Anxiety disorders and its risk factors among the Sichuan empty-nest older adults: A cross-sectional study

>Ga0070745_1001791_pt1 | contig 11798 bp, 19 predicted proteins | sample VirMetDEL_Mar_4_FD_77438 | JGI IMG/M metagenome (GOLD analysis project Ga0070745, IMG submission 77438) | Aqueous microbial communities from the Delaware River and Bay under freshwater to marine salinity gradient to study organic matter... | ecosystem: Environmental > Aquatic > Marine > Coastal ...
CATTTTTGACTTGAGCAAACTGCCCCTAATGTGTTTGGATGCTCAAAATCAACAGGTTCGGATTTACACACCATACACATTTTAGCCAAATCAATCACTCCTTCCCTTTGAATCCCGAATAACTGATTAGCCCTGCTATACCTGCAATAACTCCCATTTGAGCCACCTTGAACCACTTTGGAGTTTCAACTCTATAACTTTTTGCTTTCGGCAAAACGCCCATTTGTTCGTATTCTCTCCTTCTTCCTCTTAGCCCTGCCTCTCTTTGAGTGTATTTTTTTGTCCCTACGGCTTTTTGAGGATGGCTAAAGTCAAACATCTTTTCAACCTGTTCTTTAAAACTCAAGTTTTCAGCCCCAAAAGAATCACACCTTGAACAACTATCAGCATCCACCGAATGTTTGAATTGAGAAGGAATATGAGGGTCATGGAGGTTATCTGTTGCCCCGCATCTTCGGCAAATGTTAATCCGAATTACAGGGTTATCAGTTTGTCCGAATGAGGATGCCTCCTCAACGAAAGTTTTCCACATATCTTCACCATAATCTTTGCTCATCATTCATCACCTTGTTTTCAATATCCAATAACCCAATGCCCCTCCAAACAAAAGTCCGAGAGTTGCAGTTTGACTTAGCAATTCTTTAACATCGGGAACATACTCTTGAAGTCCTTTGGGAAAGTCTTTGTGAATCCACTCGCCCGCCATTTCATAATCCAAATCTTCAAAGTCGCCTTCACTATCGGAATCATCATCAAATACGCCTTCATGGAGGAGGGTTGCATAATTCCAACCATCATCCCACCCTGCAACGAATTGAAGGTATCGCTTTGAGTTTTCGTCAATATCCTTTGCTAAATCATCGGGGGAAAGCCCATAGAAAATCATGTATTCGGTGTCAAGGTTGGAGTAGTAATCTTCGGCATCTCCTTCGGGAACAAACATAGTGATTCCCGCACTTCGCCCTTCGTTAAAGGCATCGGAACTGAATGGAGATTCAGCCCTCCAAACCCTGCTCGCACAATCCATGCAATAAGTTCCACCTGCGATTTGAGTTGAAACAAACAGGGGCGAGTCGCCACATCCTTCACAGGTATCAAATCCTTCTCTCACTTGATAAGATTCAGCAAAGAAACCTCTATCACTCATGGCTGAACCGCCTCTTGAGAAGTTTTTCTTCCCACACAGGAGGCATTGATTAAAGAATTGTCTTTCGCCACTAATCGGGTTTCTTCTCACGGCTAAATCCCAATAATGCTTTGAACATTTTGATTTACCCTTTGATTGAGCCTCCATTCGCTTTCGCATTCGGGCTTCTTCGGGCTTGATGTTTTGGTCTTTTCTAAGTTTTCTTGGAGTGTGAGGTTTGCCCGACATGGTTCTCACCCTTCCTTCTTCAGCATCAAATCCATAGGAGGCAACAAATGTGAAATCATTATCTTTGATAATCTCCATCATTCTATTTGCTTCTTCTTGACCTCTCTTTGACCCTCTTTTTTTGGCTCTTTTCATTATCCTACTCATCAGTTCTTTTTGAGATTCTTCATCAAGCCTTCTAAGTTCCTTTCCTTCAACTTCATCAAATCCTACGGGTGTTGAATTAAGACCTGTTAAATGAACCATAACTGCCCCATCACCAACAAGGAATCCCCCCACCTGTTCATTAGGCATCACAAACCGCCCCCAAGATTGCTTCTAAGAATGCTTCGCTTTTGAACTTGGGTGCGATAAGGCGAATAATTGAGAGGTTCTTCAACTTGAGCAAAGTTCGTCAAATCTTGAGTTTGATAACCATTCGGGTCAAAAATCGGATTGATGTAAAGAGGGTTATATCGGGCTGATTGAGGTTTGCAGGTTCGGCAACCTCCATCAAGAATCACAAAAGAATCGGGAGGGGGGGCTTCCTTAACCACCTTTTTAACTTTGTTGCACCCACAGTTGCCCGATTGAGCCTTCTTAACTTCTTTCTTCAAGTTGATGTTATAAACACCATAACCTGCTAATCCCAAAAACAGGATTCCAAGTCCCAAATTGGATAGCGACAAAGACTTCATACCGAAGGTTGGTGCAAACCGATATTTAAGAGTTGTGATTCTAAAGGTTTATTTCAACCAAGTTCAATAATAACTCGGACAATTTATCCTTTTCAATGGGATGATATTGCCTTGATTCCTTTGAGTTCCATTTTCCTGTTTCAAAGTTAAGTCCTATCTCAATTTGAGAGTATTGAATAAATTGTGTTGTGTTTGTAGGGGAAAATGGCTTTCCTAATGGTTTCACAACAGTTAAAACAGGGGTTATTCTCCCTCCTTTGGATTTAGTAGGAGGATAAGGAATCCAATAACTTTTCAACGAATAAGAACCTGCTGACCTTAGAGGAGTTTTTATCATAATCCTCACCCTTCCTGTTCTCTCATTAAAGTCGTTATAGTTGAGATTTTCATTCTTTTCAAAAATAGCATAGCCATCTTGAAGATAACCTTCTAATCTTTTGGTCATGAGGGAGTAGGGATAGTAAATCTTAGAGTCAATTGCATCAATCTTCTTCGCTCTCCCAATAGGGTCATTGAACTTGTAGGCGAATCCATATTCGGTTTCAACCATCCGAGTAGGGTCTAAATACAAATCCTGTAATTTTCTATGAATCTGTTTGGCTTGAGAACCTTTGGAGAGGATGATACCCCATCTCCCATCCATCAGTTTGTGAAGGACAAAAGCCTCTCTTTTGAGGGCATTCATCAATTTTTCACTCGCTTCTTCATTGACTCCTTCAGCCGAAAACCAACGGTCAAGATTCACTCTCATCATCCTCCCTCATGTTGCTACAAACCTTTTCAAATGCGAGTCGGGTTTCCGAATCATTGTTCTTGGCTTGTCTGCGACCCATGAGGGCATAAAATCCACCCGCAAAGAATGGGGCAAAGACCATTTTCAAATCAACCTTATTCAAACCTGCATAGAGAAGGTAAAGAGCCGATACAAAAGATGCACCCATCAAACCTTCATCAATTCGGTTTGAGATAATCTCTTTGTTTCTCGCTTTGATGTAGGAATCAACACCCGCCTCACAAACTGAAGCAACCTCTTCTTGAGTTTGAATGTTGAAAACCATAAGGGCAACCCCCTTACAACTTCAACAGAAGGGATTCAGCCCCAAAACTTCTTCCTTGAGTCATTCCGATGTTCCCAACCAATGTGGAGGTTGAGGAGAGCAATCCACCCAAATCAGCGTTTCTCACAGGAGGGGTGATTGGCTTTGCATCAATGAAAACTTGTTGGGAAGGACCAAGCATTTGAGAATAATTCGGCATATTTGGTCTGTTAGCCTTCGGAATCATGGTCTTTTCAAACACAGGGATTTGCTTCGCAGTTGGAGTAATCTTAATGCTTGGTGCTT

Objective: The goal of this study was to determine the prevalence and correlates of anxiety disorders among empty-nest older adults in Sichuan Province, China. Methods: The study population consisted of 352 subjects over the age of 60 who completed the Self-Rating Anxiety Scale (SAS), the Geriatric Depression Scale-Short Form (GDS-SF), the University of California, Los Angeles, Loneliness Scale (UCLA-LS), and the Mini-Mental State Examination (MMSE) questionnaires. The socio-demographic information, information on the subjects' general health, and their level of concern about health problems were obtained from self-reports. Results: In the study population, 30.11% of the empty-nest older adults showed anxiety-related symptoms or anxiety disorders, with a standardized score of 44.53 ± 11.01. The levels of anxiety were significantly different in terms of the patients' gender, educational level, occupation, residence, marital status, and income, but not in terms of their age. Patient anxiety had a significantly positive association with depression and loneliness but had a significantly negative association with the MMSE scores. Multiple regression analysis revealed that patients with depression, loneliness, and cognitive impairment, as well as patients who were female, living in rural areas, or living alone were at risk for anxiety disorders. Conclusions: Anxiety prevails among the empty-nest older adults in Sichuan Province and is mainly associated with health-related characteristics. Physicians should give special attention to older adults with depression, loneliness, and cognitive impairments, especially to women who live alone in rural areas.